“Thump, thump, thump, went his foot on the floor. He played a few chords then he sang some more—“

“The Weary Blues”
Langston Hughes

Langston Hughes successfully captures the essence of the blues music genre through his attention to form. “Thump, thump, thump, went his foot on the floor”; Hughes’ use of onomatopoeia channels the rhythmic quality of music. At the same time, the repetition of the word “thump” suggests monotony. This monotony relates back to the title specification of “weary” blues, as “thump” conjures images of a heavy, tired foot. The placement of a period at the end of the line conveys a sense of finality, as if this motion is unstoppable, mechanic. The period suggests that this movement cannot be contested, that even, perhaps, the singer has no control over his foot, his music, or his blue emotions. The next line continues this theme: “He played a few chords then he sang some more—“ is a phrase comprised of two simple sentences. The declarative nature of the phrases adds to the repetitious, and laborious, aspect of the poem. The use of the em dash indicates that more information is to follow, further indicating the never-ending nature of blues music in the singer’s life. Furthermore, the beat of the two lines stresses the humdrum, everyday nature of the blues. The rhyming couplet serves to incorporate the musical quality of the blues into the poem itself. Through clever use of form, Hughes’ poem is not just a celebration, but also an embodiment of the “weary blues”.



The Red Wheelbarrow- William Carlos Williams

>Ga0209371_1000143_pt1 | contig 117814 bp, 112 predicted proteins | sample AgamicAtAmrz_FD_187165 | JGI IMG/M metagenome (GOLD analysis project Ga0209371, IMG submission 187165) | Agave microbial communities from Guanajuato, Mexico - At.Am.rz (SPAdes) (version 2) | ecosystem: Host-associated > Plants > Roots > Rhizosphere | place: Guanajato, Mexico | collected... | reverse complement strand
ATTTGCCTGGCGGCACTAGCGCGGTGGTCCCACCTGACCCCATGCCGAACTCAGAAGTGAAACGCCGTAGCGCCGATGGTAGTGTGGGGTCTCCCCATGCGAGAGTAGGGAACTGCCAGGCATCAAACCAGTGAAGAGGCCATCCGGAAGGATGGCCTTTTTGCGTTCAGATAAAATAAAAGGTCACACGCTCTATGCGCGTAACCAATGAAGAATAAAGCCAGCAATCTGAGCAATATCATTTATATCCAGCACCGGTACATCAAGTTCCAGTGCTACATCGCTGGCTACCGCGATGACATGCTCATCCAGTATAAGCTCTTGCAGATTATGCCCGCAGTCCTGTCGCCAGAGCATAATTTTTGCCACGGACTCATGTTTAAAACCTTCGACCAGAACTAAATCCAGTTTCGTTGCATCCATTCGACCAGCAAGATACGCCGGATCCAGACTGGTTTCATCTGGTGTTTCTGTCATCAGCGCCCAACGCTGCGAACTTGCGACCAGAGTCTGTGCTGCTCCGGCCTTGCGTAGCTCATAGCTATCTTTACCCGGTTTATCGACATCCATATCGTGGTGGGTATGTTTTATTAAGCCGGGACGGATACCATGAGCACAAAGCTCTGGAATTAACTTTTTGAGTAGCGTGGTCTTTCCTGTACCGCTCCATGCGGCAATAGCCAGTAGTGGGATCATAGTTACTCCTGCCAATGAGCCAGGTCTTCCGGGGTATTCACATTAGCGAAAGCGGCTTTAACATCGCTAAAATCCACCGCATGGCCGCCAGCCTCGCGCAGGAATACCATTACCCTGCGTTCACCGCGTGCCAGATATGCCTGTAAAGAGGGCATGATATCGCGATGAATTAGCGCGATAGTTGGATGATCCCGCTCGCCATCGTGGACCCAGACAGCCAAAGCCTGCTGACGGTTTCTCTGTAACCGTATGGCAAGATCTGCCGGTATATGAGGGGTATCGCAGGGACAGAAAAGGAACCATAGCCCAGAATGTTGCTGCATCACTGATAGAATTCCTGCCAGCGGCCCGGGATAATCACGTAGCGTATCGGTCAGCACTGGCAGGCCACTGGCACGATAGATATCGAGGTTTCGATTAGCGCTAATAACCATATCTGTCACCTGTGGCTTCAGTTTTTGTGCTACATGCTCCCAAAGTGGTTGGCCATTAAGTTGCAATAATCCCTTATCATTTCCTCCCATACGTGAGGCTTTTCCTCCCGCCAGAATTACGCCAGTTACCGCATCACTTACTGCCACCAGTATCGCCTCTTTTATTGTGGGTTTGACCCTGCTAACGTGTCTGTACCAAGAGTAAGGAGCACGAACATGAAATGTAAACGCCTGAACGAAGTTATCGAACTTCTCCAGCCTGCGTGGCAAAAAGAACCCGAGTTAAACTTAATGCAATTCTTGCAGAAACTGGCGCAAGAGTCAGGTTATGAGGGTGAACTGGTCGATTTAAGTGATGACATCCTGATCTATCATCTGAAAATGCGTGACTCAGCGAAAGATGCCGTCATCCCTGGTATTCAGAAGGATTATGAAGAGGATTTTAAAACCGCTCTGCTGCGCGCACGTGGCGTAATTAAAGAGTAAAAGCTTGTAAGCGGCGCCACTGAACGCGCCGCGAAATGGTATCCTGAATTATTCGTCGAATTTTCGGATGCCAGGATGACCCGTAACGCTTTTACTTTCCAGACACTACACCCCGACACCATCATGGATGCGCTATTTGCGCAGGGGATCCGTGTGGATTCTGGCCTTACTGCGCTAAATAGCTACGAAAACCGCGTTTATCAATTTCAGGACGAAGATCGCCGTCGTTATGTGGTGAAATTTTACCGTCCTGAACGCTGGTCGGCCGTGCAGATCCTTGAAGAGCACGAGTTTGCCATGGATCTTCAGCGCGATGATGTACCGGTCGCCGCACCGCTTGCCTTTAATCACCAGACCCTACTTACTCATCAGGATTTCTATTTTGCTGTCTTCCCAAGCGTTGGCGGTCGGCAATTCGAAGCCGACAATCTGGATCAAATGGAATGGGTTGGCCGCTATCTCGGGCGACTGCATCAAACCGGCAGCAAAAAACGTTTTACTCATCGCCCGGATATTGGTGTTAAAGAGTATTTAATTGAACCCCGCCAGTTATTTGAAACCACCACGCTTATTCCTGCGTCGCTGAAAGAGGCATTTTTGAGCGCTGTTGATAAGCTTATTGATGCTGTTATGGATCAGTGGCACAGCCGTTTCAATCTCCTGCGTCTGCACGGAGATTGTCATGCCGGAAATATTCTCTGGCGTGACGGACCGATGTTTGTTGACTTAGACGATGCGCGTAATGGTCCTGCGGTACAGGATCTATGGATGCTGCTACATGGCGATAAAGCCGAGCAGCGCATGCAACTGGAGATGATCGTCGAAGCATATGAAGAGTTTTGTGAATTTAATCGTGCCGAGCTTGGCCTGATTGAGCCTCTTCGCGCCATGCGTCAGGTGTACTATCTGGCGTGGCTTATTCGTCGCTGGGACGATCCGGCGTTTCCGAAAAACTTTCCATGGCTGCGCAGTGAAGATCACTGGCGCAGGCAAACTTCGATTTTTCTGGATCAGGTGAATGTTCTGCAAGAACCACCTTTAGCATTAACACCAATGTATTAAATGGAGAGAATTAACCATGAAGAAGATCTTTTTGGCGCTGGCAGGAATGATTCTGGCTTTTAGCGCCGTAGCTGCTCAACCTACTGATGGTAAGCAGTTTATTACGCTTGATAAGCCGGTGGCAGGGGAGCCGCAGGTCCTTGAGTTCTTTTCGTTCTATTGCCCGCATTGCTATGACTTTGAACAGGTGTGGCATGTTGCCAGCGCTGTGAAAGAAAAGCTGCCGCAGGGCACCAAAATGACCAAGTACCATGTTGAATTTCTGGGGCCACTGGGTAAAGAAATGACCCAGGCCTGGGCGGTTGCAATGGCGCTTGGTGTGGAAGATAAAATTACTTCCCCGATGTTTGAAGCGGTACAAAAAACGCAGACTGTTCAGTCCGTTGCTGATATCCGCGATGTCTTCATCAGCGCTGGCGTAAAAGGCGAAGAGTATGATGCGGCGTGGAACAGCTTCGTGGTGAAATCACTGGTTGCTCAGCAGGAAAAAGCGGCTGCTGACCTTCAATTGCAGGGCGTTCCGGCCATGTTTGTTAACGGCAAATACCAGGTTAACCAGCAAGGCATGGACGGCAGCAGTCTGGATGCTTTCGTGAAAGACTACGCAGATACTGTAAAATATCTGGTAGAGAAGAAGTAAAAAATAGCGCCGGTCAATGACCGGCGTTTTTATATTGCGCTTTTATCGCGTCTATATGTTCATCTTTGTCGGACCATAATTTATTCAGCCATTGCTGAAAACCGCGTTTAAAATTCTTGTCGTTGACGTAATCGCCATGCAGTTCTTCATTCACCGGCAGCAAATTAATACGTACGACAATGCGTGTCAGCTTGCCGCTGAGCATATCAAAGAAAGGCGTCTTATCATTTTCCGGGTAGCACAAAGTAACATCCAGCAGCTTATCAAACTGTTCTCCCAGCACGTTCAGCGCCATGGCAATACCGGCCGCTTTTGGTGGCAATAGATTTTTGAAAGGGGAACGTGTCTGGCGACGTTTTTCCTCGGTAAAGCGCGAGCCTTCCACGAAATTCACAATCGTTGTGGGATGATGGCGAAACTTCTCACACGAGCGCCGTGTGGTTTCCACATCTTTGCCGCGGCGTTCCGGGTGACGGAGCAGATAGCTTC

The verb “depends”, written in the first line, serves as a foundation to the poem. “Depends” naturally causes the one to think, “Depends upon what?” The word “depends” thus requests that the reader carefully consider the poem because of its implication that there are circumstances to ponder. The reader then thoughtfully follows the poem to its conclusion, or the discovery of the dependable red wheelbarrow. The word “depends”, relating to the word “dependable”, suggests a system of support; something must depend upon something else. Williams pushes the reader to imagine what, exactly, is depending upon the red wheelbarrow. Williams’ use of the word “depends” gives the reader’s mind the freedom to daydream. The verb “depends” challenges the reader to pause and contemplate Williams’ deliberately constructed phrases. Perhaps significant is the fact that the wheelbarrow is a man-made object. Though an innovation existing for many years, the wheelbarrow is often overlooked. Similarly, Williams’ small poem is a simple, man-made construct that the reader could easily overlook. The word “depends” is essential in creating a contemplative mood. By taking time to reflect upon Williams’ poem, one is consciously stepping back from fast-paced contemporary society to appreciate the seemingly mundane.